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Irak Präsident Francois Hollande in Bagdad Fuad Masum
Image: Reuters/Ali al-Saadi

Hollande supports Iraqi gov't

September 12, 2014

Francois Hollande has expressed his country's support for Iraq's new government. The French president's trip to Baghdad came as France was considering joining a US-led bombing campaign on Islamist extremists.


President Hollande used a joint press conference on Friday with his Iraqi counterpart, Fuad Masum, to pledge France's "support and solidarity" for the new government , which is battling "Islamic State" (IS) militants, who have taken control of large swaths of the north of the country, as well as neighboring Syria.

"It is an honor to be the first head of state here since this government was formed, Hollande said.

"You are confronting an enemy, a terrorist group, which knows no borders, but does have territorial interests, which doesn't simply want to make war on Iraq, but on all people who do not share the vision of terror upon which it is based," the French president said.

Hollande was in Baghdad in part in preparation for an international conference on Iraq that he is to host in Paris on Monday. Hollande said the aim of that meeting would be "to coordinate the aid, the support [and] the actions to work for the unity of Iraq and against this terrorist group."

France - along with the US, Germany, and the UK - has pledged to supply arms to Kurdish fighters battling "IS" in the north of the country. It has also said that it is prepared to take part in US-led airstrikes on IS fighters in Iraq "if necessary."

Hollande was also to meet with the new Iraqi prime minister, Haider al-Abadi, later in the day.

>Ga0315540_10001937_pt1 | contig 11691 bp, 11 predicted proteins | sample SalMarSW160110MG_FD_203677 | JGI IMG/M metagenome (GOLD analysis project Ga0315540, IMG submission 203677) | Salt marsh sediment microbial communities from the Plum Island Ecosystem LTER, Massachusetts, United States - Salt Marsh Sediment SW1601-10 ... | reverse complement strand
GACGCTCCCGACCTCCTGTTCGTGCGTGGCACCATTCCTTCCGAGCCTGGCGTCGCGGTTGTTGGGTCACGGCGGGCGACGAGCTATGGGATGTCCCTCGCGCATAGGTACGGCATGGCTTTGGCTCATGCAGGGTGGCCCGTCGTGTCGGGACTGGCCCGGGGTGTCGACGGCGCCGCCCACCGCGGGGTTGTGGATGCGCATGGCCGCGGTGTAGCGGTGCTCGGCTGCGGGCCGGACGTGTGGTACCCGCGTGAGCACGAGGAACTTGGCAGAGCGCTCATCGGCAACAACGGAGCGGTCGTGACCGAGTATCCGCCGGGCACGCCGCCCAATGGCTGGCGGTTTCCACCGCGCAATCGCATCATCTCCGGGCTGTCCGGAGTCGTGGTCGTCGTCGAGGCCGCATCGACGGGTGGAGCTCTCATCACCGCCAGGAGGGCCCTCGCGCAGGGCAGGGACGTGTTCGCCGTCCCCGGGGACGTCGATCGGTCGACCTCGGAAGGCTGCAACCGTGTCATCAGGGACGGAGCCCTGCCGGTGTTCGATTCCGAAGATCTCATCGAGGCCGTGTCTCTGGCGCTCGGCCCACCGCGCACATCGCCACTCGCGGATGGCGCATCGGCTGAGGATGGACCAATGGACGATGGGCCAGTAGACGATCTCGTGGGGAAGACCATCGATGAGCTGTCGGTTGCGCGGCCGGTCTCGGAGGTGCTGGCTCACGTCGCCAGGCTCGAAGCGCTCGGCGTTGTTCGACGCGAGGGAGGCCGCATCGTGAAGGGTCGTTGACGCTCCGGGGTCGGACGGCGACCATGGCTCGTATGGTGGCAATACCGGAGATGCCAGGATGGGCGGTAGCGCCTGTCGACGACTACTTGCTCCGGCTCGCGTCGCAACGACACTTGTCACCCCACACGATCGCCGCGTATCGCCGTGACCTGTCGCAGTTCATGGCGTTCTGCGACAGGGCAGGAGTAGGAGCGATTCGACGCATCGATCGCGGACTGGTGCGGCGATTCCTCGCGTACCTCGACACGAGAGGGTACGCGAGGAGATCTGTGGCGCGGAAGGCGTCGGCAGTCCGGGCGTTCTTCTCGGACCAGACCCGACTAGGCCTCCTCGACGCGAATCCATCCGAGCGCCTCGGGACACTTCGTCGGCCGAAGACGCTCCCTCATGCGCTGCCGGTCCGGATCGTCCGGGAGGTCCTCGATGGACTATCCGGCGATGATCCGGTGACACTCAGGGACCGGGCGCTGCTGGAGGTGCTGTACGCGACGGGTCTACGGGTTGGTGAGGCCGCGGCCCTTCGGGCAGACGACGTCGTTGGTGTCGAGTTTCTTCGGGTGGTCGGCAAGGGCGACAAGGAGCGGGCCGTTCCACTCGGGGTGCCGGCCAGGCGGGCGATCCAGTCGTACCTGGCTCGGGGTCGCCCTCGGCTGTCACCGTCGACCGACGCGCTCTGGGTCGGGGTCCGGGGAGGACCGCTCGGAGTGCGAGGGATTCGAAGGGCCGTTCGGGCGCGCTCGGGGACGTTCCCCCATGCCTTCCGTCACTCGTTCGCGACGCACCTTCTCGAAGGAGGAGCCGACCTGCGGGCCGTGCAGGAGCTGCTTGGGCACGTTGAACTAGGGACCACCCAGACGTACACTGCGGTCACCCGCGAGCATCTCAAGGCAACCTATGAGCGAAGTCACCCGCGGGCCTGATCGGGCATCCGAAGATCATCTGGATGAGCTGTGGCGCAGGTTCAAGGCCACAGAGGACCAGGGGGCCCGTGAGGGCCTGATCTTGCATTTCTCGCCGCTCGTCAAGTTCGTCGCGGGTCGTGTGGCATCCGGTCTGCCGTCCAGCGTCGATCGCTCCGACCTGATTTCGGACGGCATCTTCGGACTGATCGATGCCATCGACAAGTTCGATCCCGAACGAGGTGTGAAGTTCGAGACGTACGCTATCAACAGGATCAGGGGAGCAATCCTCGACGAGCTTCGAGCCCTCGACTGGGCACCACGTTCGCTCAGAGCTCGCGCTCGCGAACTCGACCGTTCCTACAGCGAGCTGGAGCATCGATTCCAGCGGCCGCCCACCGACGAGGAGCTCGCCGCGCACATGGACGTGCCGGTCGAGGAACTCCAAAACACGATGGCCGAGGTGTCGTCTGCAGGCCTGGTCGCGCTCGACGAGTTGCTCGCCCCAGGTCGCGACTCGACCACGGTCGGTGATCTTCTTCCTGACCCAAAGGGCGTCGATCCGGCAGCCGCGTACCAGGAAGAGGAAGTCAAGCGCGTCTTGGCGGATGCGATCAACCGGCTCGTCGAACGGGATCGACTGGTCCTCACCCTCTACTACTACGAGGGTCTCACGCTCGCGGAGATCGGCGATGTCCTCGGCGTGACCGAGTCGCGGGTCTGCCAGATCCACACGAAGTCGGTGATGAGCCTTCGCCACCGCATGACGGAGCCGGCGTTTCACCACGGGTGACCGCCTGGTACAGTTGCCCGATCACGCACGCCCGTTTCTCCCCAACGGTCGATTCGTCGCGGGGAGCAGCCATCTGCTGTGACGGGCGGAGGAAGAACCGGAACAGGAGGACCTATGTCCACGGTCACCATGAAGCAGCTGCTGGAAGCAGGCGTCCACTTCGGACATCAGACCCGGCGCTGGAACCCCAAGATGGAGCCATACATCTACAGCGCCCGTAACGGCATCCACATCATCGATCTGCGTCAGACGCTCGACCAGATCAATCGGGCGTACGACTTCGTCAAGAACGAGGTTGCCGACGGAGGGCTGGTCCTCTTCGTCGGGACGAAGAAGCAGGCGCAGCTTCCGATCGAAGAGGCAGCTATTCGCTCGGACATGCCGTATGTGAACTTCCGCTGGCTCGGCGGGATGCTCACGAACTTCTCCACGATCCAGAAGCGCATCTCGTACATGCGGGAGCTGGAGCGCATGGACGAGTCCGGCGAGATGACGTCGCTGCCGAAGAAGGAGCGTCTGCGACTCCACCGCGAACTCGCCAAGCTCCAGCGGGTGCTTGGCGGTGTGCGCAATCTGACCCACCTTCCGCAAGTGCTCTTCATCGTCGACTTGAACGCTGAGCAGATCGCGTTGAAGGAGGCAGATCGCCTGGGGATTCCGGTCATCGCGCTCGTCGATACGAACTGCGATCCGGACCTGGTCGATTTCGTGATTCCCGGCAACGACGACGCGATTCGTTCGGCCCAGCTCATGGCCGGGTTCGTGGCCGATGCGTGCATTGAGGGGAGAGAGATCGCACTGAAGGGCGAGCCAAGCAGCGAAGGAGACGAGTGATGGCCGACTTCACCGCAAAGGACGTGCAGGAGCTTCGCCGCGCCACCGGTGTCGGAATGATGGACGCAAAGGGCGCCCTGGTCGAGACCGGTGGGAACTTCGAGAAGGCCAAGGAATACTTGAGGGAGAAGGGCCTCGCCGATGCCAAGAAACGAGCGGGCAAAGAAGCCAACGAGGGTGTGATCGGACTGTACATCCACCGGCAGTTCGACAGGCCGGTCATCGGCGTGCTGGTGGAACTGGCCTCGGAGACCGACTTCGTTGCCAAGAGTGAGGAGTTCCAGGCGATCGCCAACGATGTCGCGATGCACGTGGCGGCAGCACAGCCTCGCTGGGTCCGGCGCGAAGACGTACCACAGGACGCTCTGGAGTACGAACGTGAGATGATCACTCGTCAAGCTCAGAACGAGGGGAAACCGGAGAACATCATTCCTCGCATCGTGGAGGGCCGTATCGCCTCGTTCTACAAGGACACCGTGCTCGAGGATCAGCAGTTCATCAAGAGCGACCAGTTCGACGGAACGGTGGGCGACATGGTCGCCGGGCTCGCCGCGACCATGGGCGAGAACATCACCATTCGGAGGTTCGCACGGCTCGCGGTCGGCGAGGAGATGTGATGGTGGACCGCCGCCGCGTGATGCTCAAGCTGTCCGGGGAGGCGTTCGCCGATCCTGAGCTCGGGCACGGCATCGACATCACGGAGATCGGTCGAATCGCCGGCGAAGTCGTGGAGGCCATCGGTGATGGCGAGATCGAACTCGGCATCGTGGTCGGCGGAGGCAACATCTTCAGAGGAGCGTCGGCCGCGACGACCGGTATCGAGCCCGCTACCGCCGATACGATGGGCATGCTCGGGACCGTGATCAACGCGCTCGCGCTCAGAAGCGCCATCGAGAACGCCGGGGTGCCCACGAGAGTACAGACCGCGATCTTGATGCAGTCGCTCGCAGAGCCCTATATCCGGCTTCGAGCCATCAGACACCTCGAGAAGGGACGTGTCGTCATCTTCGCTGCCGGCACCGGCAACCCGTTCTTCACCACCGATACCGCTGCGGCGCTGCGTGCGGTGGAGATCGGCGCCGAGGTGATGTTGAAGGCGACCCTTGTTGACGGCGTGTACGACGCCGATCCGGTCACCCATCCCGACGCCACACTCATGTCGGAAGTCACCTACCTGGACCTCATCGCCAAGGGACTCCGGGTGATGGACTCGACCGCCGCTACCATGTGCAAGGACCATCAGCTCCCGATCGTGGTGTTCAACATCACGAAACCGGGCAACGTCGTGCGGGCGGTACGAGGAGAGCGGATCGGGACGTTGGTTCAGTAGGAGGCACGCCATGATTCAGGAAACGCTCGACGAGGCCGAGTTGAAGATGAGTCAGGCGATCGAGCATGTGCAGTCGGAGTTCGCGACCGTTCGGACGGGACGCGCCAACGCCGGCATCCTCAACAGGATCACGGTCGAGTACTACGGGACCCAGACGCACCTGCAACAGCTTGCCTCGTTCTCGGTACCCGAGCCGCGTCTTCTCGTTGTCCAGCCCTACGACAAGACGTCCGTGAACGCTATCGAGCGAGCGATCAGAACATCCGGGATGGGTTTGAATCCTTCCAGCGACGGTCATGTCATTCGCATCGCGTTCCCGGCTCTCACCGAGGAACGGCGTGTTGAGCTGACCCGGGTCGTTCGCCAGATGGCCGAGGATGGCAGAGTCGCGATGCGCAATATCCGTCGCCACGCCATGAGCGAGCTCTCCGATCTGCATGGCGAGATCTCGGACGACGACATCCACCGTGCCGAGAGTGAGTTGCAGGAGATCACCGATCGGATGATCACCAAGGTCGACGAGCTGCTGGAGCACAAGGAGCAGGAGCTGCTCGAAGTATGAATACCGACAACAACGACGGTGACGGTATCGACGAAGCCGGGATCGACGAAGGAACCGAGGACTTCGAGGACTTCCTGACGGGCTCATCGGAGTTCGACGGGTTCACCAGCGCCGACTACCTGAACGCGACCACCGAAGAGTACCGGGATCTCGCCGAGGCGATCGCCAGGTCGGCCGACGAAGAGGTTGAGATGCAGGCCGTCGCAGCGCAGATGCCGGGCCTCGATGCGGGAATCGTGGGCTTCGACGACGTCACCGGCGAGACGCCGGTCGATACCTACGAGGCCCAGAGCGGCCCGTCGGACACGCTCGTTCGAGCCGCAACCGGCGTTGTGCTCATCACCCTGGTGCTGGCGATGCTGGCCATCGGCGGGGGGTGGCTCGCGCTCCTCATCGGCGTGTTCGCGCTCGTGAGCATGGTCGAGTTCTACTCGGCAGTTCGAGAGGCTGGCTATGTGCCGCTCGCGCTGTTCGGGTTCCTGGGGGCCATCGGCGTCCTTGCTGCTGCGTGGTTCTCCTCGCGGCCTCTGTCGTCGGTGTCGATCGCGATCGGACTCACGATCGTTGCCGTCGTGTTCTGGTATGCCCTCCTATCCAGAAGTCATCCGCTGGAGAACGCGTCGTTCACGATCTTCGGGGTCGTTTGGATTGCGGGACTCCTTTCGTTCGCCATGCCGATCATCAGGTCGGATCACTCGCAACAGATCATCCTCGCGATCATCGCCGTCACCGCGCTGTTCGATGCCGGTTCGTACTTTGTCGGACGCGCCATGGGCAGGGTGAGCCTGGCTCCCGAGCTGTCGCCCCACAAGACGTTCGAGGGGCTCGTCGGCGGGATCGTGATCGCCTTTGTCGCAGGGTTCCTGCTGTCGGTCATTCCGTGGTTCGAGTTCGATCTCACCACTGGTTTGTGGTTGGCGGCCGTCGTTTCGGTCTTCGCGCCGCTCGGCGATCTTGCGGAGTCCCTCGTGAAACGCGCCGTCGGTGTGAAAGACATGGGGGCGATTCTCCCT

Arab pledge to confront IS

The French president arrived in Baghdad just hours after US Secretary of State John Kerry secured a pledge from 10 of his Arab counterparts to "do their share in the comprehensive fight" against IS.

According to a statement released following Thursday's talks in Jeddah, this will include "stopping the flow of foreign fighters through neighboring countries, countering financing of IS and other violent extremists, repudiating their hateful ideology, ending impunity and bringing perpetrators to justice."

On Friday, Kerry moved on to Ankara for talks with Turkish officials about the crisis in neighboring Syria and Iraq. Turkey was represented at the Jeddah talks but declined to sign on to the agreement to combat the IS.

Shortly after arriving in Ankara, Kerry announced that the US would provide nearly $500 million (387 million euros) in additional humanitarian aid for people affected by Syria's civil war.

Meanwhile, German Interior Minister Thomas de Maiziere announced on Friday that he had banned all IS activities in Germany.

At the same time though, Chancellor Angela Merkel ruled out joining the US -led military effort in Iraq.

"The stabilization of the region is of great concern to the German government but I can rule out participation in military air strikes," the chancellor's spokeswoman Christiane Wirtz told reporters in Berlin.

pfd/msh (Reuters, AP, AFP)

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